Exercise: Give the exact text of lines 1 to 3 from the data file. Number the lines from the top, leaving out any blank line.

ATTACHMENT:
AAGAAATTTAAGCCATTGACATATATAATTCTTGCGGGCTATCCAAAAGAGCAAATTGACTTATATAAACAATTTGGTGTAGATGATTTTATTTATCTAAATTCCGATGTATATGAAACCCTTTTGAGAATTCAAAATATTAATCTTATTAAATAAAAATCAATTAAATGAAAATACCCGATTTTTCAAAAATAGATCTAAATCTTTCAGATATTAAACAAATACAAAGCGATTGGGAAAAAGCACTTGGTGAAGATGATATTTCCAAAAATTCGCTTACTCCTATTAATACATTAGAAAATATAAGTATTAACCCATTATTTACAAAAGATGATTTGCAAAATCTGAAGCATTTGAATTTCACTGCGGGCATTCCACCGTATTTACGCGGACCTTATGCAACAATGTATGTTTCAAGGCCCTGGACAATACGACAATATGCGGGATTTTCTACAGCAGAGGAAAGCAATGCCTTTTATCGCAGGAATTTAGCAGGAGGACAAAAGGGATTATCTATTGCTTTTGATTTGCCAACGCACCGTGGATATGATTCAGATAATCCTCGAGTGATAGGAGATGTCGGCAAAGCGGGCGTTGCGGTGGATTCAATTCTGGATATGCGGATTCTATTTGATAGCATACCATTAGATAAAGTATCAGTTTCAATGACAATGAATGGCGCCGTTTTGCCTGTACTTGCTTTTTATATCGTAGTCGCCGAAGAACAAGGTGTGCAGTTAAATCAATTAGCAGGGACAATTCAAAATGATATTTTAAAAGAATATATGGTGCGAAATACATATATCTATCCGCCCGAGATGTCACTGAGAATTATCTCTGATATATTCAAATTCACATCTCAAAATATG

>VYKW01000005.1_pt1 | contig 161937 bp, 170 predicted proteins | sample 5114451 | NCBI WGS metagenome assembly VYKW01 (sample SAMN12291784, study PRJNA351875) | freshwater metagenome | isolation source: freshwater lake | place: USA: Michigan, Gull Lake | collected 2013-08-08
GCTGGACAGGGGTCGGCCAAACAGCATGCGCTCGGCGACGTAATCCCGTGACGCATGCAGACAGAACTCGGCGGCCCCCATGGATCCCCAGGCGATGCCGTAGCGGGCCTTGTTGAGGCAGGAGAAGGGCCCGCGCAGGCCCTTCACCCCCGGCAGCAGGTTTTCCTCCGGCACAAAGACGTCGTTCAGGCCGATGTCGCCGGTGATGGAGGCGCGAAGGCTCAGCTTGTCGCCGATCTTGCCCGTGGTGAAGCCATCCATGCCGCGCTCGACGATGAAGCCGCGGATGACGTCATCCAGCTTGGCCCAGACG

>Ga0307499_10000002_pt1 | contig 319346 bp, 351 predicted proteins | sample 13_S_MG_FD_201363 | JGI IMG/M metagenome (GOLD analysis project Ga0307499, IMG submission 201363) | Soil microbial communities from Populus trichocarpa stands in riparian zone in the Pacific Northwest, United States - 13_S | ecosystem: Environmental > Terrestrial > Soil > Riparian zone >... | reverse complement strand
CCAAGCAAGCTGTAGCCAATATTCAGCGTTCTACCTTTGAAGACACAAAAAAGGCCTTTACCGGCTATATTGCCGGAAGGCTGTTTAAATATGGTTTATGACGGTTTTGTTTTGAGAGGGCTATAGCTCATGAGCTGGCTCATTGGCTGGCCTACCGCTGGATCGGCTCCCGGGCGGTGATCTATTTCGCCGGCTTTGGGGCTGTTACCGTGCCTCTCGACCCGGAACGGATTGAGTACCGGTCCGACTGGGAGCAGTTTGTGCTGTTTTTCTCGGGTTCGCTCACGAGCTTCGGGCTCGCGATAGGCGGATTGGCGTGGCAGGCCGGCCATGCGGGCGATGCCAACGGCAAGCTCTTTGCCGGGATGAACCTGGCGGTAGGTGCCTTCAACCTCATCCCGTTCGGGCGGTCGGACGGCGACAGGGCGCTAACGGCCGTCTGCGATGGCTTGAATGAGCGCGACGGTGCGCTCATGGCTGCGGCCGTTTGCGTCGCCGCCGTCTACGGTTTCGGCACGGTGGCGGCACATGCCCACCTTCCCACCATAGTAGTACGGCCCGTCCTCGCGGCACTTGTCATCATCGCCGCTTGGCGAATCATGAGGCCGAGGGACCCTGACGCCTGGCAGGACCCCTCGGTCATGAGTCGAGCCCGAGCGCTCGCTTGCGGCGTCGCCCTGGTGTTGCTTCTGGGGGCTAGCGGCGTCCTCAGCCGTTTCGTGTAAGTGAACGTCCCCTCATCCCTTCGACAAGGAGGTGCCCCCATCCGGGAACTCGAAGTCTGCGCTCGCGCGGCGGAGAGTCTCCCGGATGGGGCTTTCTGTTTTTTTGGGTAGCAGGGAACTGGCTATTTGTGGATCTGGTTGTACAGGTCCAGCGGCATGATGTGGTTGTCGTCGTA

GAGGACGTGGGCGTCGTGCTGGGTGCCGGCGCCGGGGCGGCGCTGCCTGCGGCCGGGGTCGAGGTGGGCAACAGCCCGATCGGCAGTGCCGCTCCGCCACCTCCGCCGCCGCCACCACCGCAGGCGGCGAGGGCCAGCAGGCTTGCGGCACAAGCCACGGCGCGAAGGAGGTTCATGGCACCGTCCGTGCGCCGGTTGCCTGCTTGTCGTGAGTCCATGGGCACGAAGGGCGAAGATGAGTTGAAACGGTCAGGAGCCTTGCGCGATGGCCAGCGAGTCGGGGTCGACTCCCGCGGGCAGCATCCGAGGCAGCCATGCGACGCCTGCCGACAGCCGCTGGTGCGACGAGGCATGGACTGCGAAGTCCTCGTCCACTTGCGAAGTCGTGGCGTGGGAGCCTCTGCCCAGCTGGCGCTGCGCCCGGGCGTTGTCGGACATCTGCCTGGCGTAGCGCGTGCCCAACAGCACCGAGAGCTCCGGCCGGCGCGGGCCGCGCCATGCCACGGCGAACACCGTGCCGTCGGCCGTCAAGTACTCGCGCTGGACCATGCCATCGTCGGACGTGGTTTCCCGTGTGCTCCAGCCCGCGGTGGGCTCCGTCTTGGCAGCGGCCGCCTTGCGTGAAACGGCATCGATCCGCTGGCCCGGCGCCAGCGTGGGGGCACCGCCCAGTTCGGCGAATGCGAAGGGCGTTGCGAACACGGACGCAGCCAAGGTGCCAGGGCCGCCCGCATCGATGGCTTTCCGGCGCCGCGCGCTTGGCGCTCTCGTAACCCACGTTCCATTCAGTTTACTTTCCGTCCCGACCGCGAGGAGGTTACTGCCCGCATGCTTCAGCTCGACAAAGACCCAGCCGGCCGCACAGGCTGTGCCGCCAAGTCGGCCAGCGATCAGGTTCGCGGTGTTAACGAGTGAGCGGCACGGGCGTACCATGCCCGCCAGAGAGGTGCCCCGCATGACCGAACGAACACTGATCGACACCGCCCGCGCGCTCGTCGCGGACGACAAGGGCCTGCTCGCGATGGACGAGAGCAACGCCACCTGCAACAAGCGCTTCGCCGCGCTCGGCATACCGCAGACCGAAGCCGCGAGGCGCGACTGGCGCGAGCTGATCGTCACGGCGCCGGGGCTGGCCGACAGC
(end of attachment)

AAGAAATTTAAGCCATTGACATATATAATTCTTGCGGGCTATCCAAAAGAGCAAATTGACTTATATAAACAATTTGGTGTAGATGATTTTATTTATCTAAATTCCGATGTATATGAAACCCTTTTGAGAATTCAAAATATTAATCTTATTAAATAAAAATCAATTAAATGAAAATACCCGATTTTTCAAAAATAGATCTAAATCTTTCAGATATTAAACAAATACAAAGCGATTGGGAAAAAGCACTTGGTGAAGATGATATTTCCAAAAATTCGCTTACTCCTATTAATACATTAGAAAATATAAGTATTAACCCATTATTTACAAAAGATGATTTGCAAAATCTGAAGCATTTGAATTTCACTGCGGGCATTCCACCGTATTTACGCGGACCTTATGCAACAATGTATGTTTCAAGGCCCTGGACAATACGACAATATGCGGGATTTTCTACAGCAGAGGAAAGCAATGCCTTTTATCGCAGGAATTTAGCAGGAGGACAAAAGGGATTATCTATTGCTTTTGATTTGCCAACGCACCGTGGATATGATTCAGATAATCCTCGAGTGATAGGAGATGTCGGCAAAGCGGGCGTTGCGGTGGATTCAATTCTGGATATGCGGATTCTATTTGATAGCATACCATTAGATAAAGTATCAGTTTCAATGACAATGAATGGCGCCGTTTTGCCTGTACTTGCTTTTTATATCGTAGTCGCCGAAGAACAAGGTGTGCAGTTAAATCAATTAGCAGGGACAATTCAAAATGATATTTTAAAAGAATATATGGTGCGAAATACATATATCTATCCGCCCGAGATGTCACTGAGAATTATCTCTGATATATTCAAATTCACATCTCAAAATATG

>VYKW01000005.1_pt1 | contig 161937 bp, 170 predicted proteins | sample 5114451 | NCBI WGS metagenome assembly VYKW01 (sample SAMN12291784, study PRJNA351875) | freshwater metagenome | isolation source: freshwater lake | place: USA: Michigan, Gull Lake | collected 2013-08-08
GCTGGACAGGGGTCGGCCAAACAGCATGCGCTCGGCGACGTAATCCCGTGACGCATGCAGACAGAACTCGGCGGCCCCCATGGATCCCCAGGCGATGCCGTAGCGGGCCTTGTTGAGGCAGGAGAAGGGCCCGCGCAGGCCCTTCACCCCCGGCAGCAGGTTTTCCTCCGGCACAAAGACGTCGTTCAGGCCGATGTCGCCGGTGATGGAGGCGCGAAGGCTCAGCTTGTCGCCGATCTTGCCCGTGGTGAAGCCATCCATGCCGCGCTCGACGATGAAGCCGCGGATGACGTCATCCAGCTTGGCCCAGACG